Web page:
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Mighty No. 9 – A Mighty Disaster

Mighty No. 9 – A Mighty Disaster

“Network issues – God damn NETWORK ISSUES!!!”

These are word that are being uttered by thousands of Mighty No. 9 Kickstarter backers across the world who received an email last night from Keiji Inafune and Comcept that announced that Mighty No.9 was to receive a third delay this time pushing it from its February release date into Autumn. Gamers had already been growing disgruntled with its two previous delays, delays that related to online functionality, something that hardened Mega Man fans who were eager for Mighty No.9 had no interest in. Though I’m sure that Mighty No.9 will inevitably be a critical success, the question I pose is this: Has Mighty No.9 become a PR disaster.

In the gaming business, having earned the goodwill of the gaming community is important, it’s what builds fanbases, drives hype, sales and interest in potential sequels. Mighty No.9 has the great luxury of having 67,000+ guaranteed sales thanks to the Kickstarter campaign, a luxury that most games do not have. I argue though that thanks to the very public delays, and the frustration that is continuing to grow within the community of backers, the remainder of the community is starting to grow sceptical about the title. There’s a groundswell of frustration that might equate to fewer sales when the game is released.

Mighty No. 9 - A Mighty Disaster

You could also make the reasonable argument that countless other games get delayed, Uncharted 4 just recently slid back a month, Scalebound an entire year, so why should Mighty No.9 receive such a savaging. The answer is simple – the game, the core experience that those who backed the game wanted is done, it has been for quite some time. I’ve personally played a trophy enabled version of the game, but have also played it on numerous other systems, at events such as PAX etc. Many gamers contend that if it is leaderboards and other similar features that are responsible for the delays then patch them in after the fact and give us what we paid for. Others have grown tired of how vague much of the information we’re being delivered is. This only compounds the frustration that gamers felt after Comcept returned to the community seeking more money for Mighty No.9 in the form of a second Kickstarter, and the failed 2015 Kickstarter for Inafune’s next work (Red Ash) despite not even having released his current project.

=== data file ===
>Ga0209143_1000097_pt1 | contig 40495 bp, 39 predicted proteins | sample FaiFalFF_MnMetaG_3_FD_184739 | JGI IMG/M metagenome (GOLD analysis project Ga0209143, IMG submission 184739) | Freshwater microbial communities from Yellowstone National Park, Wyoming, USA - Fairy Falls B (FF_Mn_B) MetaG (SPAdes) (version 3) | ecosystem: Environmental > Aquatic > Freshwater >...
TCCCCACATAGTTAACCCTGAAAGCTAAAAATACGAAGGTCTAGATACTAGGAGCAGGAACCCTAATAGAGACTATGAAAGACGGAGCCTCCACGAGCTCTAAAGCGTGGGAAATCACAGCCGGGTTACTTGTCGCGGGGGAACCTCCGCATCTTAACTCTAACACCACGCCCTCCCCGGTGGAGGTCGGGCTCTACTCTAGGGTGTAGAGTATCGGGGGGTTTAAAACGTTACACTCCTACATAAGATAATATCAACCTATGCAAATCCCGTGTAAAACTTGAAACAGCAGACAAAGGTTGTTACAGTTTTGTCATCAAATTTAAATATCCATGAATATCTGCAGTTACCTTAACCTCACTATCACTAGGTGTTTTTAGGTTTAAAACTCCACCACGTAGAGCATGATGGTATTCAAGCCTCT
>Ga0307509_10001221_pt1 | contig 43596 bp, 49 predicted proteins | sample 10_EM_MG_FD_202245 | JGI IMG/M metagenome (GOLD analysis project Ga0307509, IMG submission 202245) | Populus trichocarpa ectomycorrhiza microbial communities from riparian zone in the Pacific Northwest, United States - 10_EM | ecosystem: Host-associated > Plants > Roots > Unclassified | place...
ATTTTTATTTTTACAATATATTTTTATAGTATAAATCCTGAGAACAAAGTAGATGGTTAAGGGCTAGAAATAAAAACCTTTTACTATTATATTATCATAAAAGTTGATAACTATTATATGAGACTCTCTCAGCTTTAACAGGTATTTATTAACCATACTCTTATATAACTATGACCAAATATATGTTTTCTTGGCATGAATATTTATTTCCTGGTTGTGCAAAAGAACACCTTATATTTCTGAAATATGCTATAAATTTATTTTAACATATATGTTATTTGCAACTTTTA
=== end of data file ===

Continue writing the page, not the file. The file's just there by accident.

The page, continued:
So what can Comcept and Inafune do to get the ship back on track? Well the first step is that they need to be more transparent. Citing online problems only gets you so far, specifying vague release windows for a game that has already been delayed twice doesn’t engender love and goodwill from gamers. It’s time for Inafune as the public face of the game to get out there and be up front with the community, sit down for an interview and tell it like it is. Explain in depth what difficulities they’ve had, lock in a release date that is perhaps later than we would hope to ensure that there are no further delays to be had yet still gives us a concrete date to anticipate.

Mighty No. 9 - A Mighty Disaster

Games get delayed all the time, game development is tough as many will testify, and it sucks, but it isn’t just the delays that have hurt Mighty No.9. It is a culmination of all the controversies that have followed it that lead it to its now precarious position. Will it sell? Sure. Will it be well received critically? Quite probably. Will it resonate with the community? With each passing day the probability of that final answer being a yes reduces. Comcept have the advantage of having a publisher in the form of Deep Silver on board, so they need to do some serious damage control, if they wish to make many more sales than those that they’re currently guaranteed. The goodwill of fans is running out and if the game gets out to the masses and they’ve not already done some significant damage control then Mighty No.9 has the potential to be a massive commercial failure – which would be such a shame given the love that so many have for Keiji Inafune and the Mega Man games that he made and informed Mighty No.9.